Boating Tips

Understanding Inverters: How to Choose and Install One

Inverter Installation
An inverter can enhance a boat’s utility and help a captain make friends by not running a generator.

Everybody loves generators, right? Well, maybe not the other boats in the anchorage when someone fires his up at 0-darkthirty to make that pot of morning coffee. That’s where the beauty of having an inverter makes itself known — instant AC power without all the fuss and noise. Here’s how to choose and install an inverter.

What an Inverter Does

Inverters convert the direct current (DC) power stored in a battery bank (typically 12 volts) to 120V alternating current (AC). This permits the use of common household devices such as coffeemakers, power tools, TVs and other appliances without the need to plug into shore power or crank up that noisy generator.

Choosing an Inverter

There are two primary factors to consider when selecting an inverter — output wattage and the type of AC produced.

Inverter Installation
This is an example of a proper inverter installation.

Size Matters

Inverters come in various sizes based on their output wattage. The more watts an inverter produces, the larger the AC powered device (or number) it can power simultaneously. Smaller, portable inverters of around 300 watts are a popular choice to power smaller electronics, such as laptops. For permanently installed units, a 2,000-watt inverter is one of the most popular choices and a good all-around power choice.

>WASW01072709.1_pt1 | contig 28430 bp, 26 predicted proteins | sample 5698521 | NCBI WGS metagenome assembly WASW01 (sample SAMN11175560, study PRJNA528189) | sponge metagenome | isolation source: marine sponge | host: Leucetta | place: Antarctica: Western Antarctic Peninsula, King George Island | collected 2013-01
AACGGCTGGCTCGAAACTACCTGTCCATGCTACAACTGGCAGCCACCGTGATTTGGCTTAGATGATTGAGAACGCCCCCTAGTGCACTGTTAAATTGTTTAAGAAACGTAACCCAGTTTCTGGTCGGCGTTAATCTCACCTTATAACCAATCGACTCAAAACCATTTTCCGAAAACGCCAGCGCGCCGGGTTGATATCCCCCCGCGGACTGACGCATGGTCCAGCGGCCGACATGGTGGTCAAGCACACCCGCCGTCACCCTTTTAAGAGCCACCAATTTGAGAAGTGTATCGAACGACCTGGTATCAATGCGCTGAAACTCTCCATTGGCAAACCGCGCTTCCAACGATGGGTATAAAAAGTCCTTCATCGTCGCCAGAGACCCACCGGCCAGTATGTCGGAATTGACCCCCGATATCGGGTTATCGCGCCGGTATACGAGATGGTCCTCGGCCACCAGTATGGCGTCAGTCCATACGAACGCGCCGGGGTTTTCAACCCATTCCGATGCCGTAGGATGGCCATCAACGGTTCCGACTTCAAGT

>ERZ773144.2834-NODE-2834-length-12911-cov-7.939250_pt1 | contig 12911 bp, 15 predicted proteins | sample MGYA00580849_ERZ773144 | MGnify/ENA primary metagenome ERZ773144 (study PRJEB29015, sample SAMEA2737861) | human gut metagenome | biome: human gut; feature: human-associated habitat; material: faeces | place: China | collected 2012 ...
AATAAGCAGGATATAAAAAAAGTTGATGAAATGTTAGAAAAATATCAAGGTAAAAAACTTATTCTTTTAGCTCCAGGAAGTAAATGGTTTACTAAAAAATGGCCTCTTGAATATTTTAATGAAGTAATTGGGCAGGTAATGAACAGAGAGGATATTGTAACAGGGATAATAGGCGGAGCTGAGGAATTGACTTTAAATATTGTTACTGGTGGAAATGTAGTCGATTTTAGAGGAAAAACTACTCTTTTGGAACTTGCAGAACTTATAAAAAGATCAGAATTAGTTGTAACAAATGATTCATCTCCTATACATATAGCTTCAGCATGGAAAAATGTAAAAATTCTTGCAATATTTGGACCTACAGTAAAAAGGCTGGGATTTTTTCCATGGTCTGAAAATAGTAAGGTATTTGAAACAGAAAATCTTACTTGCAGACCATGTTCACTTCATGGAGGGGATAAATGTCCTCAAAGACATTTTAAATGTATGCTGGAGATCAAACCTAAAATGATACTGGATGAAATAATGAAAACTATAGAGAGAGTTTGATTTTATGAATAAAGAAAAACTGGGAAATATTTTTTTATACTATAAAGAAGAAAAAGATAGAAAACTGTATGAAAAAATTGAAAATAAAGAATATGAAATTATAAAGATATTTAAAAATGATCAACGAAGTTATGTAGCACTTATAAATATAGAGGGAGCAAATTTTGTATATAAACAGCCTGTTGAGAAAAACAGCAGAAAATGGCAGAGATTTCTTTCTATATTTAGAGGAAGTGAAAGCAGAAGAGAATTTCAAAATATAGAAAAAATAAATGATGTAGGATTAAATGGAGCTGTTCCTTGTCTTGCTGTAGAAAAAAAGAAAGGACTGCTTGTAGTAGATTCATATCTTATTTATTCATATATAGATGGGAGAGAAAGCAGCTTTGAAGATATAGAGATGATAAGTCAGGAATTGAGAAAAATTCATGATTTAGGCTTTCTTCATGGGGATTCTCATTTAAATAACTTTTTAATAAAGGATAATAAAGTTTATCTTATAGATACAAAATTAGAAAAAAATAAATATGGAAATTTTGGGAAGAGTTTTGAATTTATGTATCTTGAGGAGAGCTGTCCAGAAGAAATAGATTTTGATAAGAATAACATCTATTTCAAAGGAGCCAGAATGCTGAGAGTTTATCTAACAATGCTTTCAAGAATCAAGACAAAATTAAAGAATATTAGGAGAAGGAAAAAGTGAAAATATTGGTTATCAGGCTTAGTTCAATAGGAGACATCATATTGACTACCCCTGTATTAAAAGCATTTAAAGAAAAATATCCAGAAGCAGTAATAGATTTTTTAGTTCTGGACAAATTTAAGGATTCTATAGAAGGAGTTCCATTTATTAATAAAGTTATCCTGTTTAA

The flip side to selecting inverter size is ensuring there is sufficient battery capacity to support its operation. An inverter should have access to a battery bank that is at least 20 percent as large (in amp-hours) as the inverter output watts. This means that a 2,000-watt inverter would require at least 400Ah of battery capacity. The logic here is that the inverter uses roughly 200Ah of electricity for every 2,000-watt-hours of use. Operating the inverter at maximum capacity for an hour would consume 200Ah and discharge the 400Ah battery bank by 50% (assuming it was fully charged to begin with). Again, this is the absolute minimum, with more battery capacity being better. 

All AC Power is Not Equally Created

There two types of inverters — Modified Sine Wave (MSW) or Pure Sine Wave (PSW). The primary advantage of a Modified Sine Wave inverter is cheaper cost. A modified sine wave is not a true sine wave, but rather a stepped wave that is less smooth than a pure sine wave. Disadvantages of this stepped wave can range from buzzing when powering radios, lighting or audio equipment to visual distortion in some televisions.

A Pure Sine Wave inverter provides improved performance and is better for powering motors, pumps and sensitive equipment or electronics. While they cost more, true sine wave inverters provide better service and are the best choice overall.

Inverter Installation
A dedicated panel and remote make it easy to control and monitor an inverter.

Another Cost Consideration

Many large inverters also serve double duty as a battery charger when connected to shore power or a generator. This means the cost of a new inverter can be offset somewhat if a battery charger is also required.

Installation Guidelines

While you will want to follow the instructions provided by the manufacturer, here are a few basic considerations that can be applied to most any inverter installation.